Maximizing the Spatial Resolution of the MatriXX Device for Radiosurgery Plan QA
K Tierney*, C Coffey, M Morales, G Ding, Vanderbilt University, Nashville, TNSU-E-T-45 Sunday 3:00PM - 6:00PM Room: Exhibit Hall
Purpose: The MatriXX array detector array has been shown to provide inadequate sampling and absolute dose measurements for small, highly modulated fields. These devices generally fail due to spatial frequency contributions exceeding the sampling rate as defined by the Nyquist criteria and maximum point doses falling between chamber locations. This study attempts to demonstrate the feasibility of using an extended source detector distance (ESDD) measurement combined with array shifting to maximize MatriXX resolution for the quality assurance of radiosurgery fields.
Methods: Measurements were taken using a Novalis TX with HD-MLCs at an extended 202 cm SDD with 3.8 mm shifts in the radial and transverse directions. A VBA code was developed to sum the four shifted images into a single dose plane. A line pair pattern with decreasing MLC openings from 1.25 to 0.25 cm was used to quantify the MatriXX resolution using conventional and shifted ESDD techniques. Next, the quality assurance of an intensity modulated radiosurgery (IMRS) plan was measured conventionally with the MatriXX and portal imaging device, and then compared to the shifted ESDD technique using a 3%, 3 mm gamma analysis and point dose comparison.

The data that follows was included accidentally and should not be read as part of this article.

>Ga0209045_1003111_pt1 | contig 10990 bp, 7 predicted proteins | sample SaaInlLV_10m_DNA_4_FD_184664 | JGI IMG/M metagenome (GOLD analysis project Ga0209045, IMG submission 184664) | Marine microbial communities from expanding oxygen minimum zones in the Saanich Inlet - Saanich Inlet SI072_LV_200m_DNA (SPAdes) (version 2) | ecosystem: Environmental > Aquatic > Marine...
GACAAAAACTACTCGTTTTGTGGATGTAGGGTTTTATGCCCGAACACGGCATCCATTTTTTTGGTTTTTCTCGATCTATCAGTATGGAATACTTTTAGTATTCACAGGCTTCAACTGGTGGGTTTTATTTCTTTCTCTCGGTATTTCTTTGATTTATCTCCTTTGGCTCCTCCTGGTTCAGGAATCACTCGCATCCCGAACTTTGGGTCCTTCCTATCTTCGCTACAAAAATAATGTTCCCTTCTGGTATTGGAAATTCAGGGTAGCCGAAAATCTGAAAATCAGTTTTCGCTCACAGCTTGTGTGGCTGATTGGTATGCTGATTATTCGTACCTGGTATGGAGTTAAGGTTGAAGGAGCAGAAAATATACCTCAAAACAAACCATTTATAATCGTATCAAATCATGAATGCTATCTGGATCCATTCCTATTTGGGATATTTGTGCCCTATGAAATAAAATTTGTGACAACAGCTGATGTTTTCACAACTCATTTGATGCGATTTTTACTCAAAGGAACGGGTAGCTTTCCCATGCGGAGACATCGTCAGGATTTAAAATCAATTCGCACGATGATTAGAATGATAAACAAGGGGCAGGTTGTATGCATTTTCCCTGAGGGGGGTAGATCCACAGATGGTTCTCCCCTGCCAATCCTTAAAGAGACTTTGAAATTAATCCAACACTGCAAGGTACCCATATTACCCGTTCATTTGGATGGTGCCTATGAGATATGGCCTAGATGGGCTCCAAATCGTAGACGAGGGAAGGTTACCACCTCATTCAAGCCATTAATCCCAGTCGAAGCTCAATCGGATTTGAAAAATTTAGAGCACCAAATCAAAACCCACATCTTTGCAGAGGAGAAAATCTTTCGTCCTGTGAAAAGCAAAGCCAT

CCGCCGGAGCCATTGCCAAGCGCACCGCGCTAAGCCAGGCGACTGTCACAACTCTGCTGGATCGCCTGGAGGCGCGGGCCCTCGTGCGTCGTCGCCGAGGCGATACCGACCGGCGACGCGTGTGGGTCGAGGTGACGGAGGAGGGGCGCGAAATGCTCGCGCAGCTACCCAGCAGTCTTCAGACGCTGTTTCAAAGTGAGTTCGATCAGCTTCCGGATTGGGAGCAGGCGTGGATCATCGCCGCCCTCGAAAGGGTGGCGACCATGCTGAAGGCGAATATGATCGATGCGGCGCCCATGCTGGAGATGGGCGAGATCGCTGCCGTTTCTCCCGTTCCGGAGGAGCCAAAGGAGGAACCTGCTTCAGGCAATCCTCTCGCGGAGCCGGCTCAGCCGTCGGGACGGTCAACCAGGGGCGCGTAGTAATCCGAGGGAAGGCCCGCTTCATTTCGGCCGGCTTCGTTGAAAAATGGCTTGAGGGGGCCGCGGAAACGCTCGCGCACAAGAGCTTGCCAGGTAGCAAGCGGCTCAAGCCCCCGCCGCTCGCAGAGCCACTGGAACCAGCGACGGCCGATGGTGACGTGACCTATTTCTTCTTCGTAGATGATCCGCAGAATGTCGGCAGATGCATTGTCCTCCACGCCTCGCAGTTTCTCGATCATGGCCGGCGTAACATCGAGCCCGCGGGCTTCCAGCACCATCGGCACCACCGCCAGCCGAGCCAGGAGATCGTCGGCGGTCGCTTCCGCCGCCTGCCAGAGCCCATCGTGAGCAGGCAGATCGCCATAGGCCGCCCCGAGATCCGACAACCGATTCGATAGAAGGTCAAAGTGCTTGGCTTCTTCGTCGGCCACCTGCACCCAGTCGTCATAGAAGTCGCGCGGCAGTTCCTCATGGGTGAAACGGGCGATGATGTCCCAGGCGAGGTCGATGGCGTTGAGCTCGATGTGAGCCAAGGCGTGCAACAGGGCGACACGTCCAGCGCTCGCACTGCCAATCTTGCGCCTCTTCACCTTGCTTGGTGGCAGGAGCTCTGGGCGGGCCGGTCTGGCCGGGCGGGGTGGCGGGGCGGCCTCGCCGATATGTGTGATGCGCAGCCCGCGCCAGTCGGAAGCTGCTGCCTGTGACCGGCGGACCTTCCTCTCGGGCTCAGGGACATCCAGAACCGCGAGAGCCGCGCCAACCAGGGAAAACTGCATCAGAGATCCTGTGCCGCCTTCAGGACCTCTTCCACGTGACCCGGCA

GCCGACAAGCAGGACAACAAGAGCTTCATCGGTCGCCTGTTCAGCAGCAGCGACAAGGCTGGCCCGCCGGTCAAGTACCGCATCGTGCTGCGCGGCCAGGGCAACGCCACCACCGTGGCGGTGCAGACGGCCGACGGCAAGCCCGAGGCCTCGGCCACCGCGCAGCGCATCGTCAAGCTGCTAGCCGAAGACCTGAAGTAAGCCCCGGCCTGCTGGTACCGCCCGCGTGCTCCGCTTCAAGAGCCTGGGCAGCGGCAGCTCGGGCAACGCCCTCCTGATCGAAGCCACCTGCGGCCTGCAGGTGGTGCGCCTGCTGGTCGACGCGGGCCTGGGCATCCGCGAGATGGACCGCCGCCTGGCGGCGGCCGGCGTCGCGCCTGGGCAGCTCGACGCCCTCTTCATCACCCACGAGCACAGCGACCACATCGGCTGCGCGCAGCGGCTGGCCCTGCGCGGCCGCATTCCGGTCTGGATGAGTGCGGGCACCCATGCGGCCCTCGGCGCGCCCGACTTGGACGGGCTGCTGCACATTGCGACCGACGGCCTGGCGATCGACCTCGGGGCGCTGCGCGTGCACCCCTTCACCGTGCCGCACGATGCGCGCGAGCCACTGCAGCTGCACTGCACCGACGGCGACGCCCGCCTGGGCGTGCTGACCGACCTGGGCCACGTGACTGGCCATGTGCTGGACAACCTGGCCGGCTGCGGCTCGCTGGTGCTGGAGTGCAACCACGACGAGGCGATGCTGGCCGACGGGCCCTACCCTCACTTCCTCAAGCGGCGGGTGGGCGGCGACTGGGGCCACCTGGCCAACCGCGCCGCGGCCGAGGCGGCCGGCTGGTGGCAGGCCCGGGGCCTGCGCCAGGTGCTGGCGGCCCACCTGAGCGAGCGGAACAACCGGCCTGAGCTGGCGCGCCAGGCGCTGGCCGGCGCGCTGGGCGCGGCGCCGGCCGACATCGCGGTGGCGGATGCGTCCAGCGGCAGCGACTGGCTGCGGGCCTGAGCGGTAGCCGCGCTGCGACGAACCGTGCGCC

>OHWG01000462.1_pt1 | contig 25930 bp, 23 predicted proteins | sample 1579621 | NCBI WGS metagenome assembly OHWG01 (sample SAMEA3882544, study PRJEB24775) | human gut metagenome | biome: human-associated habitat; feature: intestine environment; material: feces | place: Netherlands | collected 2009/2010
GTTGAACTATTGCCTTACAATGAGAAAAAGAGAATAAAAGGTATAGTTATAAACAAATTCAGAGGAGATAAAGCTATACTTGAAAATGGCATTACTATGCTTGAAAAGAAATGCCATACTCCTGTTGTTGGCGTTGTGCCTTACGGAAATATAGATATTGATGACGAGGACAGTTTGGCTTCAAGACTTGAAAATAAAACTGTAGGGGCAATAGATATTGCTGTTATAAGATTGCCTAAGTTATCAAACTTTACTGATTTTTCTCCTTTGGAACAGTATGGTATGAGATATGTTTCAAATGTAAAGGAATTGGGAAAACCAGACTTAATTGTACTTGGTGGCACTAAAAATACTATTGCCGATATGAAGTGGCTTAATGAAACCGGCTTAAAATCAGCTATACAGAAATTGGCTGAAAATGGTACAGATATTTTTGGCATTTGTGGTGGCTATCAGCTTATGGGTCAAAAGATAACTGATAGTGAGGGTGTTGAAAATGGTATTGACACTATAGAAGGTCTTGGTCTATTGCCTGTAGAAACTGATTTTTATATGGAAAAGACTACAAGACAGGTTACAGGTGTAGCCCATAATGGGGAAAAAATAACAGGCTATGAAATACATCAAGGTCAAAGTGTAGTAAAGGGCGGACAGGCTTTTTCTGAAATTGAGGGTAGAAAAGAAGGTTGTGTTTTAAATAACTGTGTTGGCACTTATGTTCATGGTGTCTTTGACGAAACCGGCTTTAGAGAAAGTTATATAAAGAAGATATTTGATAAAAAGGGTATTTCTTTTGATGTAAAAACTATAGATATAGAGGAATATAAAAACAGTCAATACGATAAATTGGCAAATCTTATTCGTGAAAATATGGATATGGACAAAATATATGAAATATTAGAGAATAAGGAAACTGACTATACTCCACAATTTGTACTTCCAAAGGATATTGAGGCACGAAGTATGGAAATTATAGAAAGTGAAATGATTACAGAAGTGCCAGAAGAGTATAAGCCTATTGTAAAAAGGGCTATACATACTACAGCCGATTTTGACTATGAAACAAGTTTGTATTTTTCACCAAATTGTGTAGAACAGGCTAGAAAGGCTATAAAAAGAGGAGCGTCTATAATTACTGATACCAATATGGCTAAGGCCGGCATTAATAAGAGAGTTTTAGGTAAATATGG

Results: The ESDD technique increased the effective sampling frequency from 1.3 to 5.6 cm⁻¹ allowing for the accurate representation of frequency contributions up to 2 cm⁻¹ corresponding to dose fluctuations from single HD-MLC openings. The gamma passing rate of the ESDD measured IMRS fields averaged 95.4% compared to 86.4% for conventional SDD and 99.5% for portal dosimetry. Absolute point doses differences improved on average from 4.3% and 3.3%, for conventional SDD and portal respectively, to 2.7% for the ESSD technique.
Conclusion: This study demonstrates that the resolution of the MatriXX can be improved by a factor of four with extended SDD and array shifting techniques allowing for improved QA of radiosurgery plans.